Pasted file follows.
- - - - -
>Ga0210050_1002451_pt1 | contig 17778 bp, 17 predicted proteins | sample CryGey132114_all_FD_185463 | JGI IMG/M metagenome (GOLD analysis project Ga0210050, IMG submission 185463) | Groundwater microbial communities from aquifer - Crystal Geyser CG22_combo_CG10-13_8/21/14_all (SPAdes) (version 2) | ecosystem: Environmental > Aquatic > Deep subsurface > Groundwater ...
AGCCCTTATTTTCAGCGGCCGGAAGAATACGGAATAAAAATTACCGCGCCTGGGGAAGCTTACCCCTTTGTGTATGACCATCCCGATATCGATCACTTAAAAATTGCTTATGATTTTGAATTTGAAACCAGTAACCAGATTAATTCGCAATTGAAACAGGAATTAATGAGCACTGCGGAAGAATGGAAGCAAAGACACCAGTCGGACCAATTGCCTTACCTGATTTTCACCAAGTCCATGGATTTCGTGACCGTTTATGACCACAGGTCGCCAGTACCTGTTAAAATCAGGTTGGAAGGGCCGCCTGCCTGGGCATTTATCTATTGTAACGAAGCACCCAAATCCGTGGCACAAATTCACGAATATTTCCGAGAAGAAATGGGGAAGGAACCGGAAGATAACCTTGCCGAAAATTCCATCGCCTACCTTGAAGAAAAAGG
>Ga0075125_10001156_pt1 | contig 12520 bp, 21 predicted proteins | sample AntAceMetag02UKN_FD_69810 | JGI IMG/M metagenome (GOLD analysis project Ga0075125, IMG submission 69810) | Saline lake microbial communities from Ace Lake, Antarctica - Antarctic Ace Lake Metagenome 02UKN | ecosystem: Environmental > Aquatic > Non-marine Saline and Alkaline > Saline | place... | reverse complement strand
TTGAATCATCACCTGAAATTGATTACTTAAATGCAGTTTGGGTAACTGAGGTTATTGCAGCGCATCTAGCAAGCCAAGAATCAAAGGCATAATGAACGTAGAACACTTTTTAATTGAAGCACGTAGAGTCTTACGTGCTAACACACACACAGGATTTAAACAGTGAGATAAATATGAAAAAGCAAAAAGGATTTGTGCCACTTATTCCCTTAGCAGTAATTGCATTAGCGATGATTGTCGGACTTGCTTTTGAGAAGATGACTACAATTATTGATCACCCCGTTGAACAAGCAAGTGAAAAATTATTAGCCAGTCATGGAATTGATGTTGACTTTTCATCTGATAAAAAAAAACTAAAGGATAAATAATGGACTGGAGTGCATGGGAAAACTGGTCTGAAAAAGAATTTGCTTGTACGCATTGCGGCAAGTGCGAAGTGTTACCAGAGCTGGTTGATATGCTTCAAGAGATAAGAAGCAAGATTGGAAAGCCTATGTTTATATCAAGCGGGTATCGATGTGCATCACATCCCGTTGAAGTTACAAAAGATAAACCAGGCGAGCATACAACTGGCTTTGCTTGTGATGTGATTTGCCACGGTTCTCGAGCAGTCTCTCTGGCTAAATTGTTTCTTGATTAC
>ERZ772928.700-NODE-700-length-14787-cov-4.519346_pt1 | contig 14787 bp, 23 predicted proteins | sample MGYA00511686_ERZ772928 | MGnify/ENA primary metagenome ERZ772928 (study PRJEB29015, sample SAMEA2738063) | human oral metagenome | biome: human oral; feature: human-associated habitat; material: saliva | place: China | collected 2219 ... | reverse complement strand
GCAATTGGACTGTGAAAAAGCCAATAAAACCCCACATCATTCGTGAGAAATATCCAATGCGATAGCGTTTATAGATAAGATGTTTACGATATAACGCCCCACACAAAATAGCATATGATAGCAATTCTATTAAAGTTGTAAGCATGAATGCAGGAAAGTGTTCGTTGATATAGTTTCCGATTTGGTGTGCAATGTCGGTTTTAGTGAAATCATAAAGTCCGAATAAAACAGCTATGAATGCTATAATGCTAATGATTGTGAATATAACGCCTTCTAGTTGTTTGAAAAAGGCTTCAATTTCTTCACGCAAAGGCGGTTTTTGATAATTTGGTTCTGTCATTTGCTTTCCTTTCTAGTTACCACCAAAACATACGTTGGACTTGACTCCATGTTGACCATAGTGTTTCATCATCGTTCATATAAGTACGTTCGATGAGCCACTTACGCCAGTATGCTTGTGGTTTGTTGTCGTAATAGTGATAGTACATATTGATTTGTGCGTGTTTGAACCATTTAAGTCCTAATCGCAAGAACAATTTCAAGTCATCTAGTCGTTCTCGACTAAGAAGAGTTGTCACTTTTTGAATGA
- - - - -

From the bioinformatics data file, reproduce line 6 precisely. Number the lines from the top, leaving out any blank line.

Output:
GCAATTGGACTGTGAAAAAGCCAATAAAACCCCACATCATTCGTGAGAAATATCCAATGCGATAGCGTTTATAGATAAGATGTTTACGATATAACGCCCCACACAAAATAGCATATGATAGCAATTCTATTAAAGTTGTAAGCATGAATGCAGGAAAGTGTTCGTTGATATAGTTTCCGATTTGGTGTGCAATGTCGGTTTTAGTGAAATCATAAAGTCCGAATAAAACAGCTATGAATGCTATAATGCTAATGATTGTGAATATAACGCCTTCTAGTTGTTTGAAAAAGGCTTCAATTTCTTCACGCAAAGGCGGTTTTTGATAATTTGGTTCTGTCATTTGCTTTCCTTTCTAGTTACCACCAAAACATACGTTGGACTTGACTCCATGTTGACCATAGTGTTTCATCATCGTTCATATAAGTACGTTCGATGAGCCACTTACGCCAGTATGCTTGTGGTTTGTTGTCGTAATAGTGATAGTACATATTGATTTGTGCGTGTTTGAACCATTTAAGTCCTAATCGCAAGAACAATTTCAAGTCATCTAGTCGTTCTCGACTAAGAAGAGTTGTCACTTTTTGAATGA